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                           Kids Choose Print over EBooks                                                   

Are you as torn as I am about whether you should be encouraging your kids and grandkids to read eBooks vs. print? No Need! The kids have solved that problem for us.

For the record, here are three informative findings.

2011 Scholastic reported “68 percent (of parents) preferred that their 6- to 8-year-olds read print books.

-2012, 48% of parents (especially parents of young children) preferred their kids read print books.

-2016, the chart below shows that nearly two-thirds of kids now choose to read print over eBooks. EBooks are loosing their appeal.

 Print Books in a Digital World graph

                                  Kids prefer being read to with a print book.

read aloud in a print book

eBooks are used mainly in school. They are loosing their appeal in the home. Technology isn’t going to disappear. It continues to transform our society and it has its place as a tool to help kids master skills. Reading is a vital skill. The digital format entertains kids as they learn skills like letter recognition or alphabetization.   However, if we view reading only as a skill to be mastered, we miss an opportunity, as parents, to connect with our kids.

Reading in print is, “a hands- on- experience” according to Jenny Deam in her article E-Books vs. Print: What Parents Need to Know. Parents and kids interact when they read a print book. They focus and they explore the story together (without the distraction of animation or music). They share thoughts. The rush to know what happens next in the story is driven by its content. The child and parent make an emotional connection when they discuss the story together.

Sadly, without realizing it, parents are emotionally blackmailed when they feel they aren’t doing the best for their children, as they get older, if they don’t put the newest technology gadgets into their hands. Kids still like to be read to even as they grow older. It’s useful to be reminded that “human interaction and nurturing are critical components to learning.” (Vygotsky) Touch is a sense that physically connects us. A parent and a child become deeply involved when they read together. It’s engaged learning.

This is a case where kids know what they need. Parents and children make emotional connections when they read together, and share their thoughts . In fact, the more books that are available to children, the greater their chances to be successful in school,  according to a study done over two decades by Dr. Stephen D. Krashen, Professor Emeritus of Education, University of Southern California.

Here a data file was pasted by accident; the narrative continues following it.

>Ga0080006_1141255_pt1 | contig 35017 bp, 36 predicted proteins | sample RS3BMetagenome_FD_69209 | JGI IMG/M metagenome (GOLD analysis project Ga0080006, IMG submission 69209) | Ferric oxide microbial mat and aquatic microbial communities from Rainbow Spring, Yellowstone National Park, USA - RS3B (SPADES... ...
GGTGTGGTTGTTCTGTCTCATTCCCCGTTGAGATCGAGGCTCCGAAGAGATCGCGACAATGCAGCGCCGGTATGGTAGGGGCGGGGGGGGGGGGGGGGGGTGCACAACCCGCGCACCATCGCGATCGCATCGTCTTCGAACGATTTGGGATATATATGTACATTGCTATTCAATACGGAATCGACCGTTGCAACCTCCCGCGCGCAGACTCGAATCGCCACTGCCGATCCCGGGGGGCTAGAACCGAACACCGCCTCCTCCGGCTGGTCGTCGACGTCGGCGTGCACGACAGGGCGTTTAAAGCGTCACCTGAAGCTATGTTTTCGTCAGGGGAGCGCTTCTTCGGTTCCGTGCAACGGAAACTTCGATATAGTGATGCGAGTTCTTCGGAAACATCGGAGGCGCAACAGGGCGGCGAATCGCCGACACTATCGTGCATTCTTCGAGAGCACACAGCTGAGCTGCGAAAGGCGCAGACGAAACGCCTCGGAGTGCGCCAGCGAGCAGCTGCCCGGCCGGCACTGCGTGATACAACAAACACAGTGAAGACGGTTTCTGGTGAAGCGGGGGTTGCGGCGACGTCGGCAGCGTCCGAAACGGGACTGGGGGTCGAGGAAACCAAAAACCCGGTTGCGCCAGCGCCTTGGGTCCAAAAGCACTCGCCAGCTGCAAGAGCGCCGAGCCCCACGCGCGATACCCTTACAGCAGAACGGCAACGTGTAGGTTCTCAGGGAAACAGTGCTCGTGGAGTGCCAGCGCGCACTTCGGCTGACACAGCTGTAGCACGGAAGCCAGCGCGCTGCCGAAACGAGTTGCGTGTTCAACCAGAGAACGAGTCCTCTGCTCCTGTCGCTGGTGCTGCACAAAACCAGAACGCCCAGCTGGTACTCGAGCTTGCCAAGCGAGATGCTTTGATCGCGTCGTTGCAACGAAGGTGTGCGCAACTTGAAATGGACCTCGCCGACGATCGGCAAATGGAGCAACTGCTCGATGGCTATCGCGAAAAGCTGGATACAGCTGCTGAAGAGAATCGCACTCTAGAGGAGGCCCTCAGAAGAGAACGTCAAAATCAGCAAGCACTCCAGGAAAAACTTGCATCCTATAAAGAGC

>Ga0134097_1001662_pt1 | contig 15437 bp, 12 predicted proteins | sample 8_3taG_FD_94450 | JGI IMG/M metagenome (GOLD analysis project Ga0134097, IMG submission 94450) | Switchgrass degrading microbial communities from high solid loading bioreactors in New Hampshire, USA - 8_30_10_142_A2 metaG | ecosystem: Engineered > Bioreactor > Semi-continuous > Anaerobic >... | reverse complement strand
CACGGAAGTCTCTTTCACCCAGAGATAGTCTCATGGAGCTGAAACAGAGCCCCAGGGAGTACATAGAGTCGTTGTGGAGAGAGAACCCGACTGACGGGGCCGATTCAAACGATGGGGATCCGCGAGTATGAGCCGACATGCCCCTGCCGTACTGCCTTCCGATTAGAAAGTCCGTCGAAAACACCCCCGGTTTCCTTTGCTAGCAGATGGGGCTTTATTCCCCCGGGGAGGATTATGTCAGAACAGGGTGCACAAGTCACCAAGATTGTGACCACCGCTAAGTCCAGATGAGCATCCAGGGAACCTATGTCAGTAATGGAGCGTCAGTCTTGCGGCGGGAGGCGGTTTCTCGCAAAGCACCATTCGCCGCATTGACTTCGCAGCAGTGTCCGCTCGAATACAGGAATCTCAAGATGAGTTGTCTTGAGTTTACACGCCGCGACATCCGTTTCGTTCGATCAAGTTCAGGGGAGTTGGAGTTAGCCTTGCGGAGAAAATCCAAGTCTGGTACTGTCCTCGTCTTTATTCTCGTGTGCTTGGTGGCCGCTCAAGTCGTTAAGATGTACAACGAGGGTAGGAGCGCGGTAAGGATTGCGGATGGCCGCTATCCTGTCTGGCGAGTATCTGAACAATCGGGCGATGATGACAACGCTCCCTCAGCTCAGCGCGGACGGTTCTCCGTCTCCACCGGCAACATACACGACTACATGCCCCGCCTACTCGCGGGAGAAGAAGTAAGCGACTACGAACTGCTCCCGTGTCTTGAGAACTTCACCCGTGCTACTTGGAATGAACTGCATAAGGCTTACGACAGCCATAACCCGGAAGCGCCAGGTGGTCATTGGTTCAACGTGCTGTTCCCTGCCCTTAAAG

This may not be new news but it is validating to see this truth still holds true despite the prevalence of technology in all our lives.

So, here are four ways to fill the need for print in your kids lives.

1.Use your public library at least once a week.

It’s free. Also, more and more libraries are selling at minimal cost, duplicate books they have taken off their shelves.

 2. Subscribe to newspapers.

Parents are role models for their children. When your kids see you are curious about the world and read, they will pick up the habit too

3. Limit screen time.

4. Check out  Little FreeLibrary (more about this movement in another blog)

If your  neighborhood has one, use it. Take a book. Share a book. Picking up a book on your way home from school or on your way to the park, just doesn’t get any better.






infographicECEWhen we were kids, we played “in the moment”. We loved playing because of the   excitement and the pure thrill it gave us. Today, as parent’s, we know that play is important in the daily life of a child. Time for unstructured play and recess has diminished in our kids school days. School administrators worry about safety, lost instructional time and supervision of kids. They don’t see that recess is a good way for kids to spend their time.

The good news is that awareness about the benefits of self directed play among children is increasing. Parents are demanding changes in their kid’s school days.We are convincing school boards and administrators to put recess back into our kid’s day. We want kids  to reap the benefits of self directed play that WE had as kids. AND…. we are coming armed to school administrators with data to make it happen.

  •  The American Academy of Pediatrics  supports play, saying that it is  essential to development because it contributes to the cognitive, physical and social emotional well being of children and youth.
  • Independent research shows that recess improves kid’s attention while they do their academic work.
  • Research in public health points to recess as possibly providing activity that reduces childhood obesity.
  • Researchers argue that because kids think in a functional way. Kids play is “best suited for the free play settings” that recess provides.

In our heart of hearts, we know that all these reasons don’t touch the truth about the value of playing. The lasting effects of the interactions our kids have during recess are not measured on any paper and pencil test. The play and the activities that kids create themselves during recess, influence their developing characters.

Kids play baseball, hockey, 4 square,soccer etc  and discover that being engaged in a team efforts is exhilarating and worth the bleeding knees or bruises that become badges of  their courage.

Oh, there are tears. But there is laughter and joy too. The lumps, bumps and challenges of playing develop our kid’s temperament as well as the quality of their character.

Kids discover what they like to do and who they are.They develop a sense of honesty and fair play.They learn to get along with other kids and their accomplishments speak for themselves. They understand the motives and feelings of other kids. They learn how to negotiate with others and diffuse tricky situations. Their future successes depend on how well they learn to play and get along with others in play.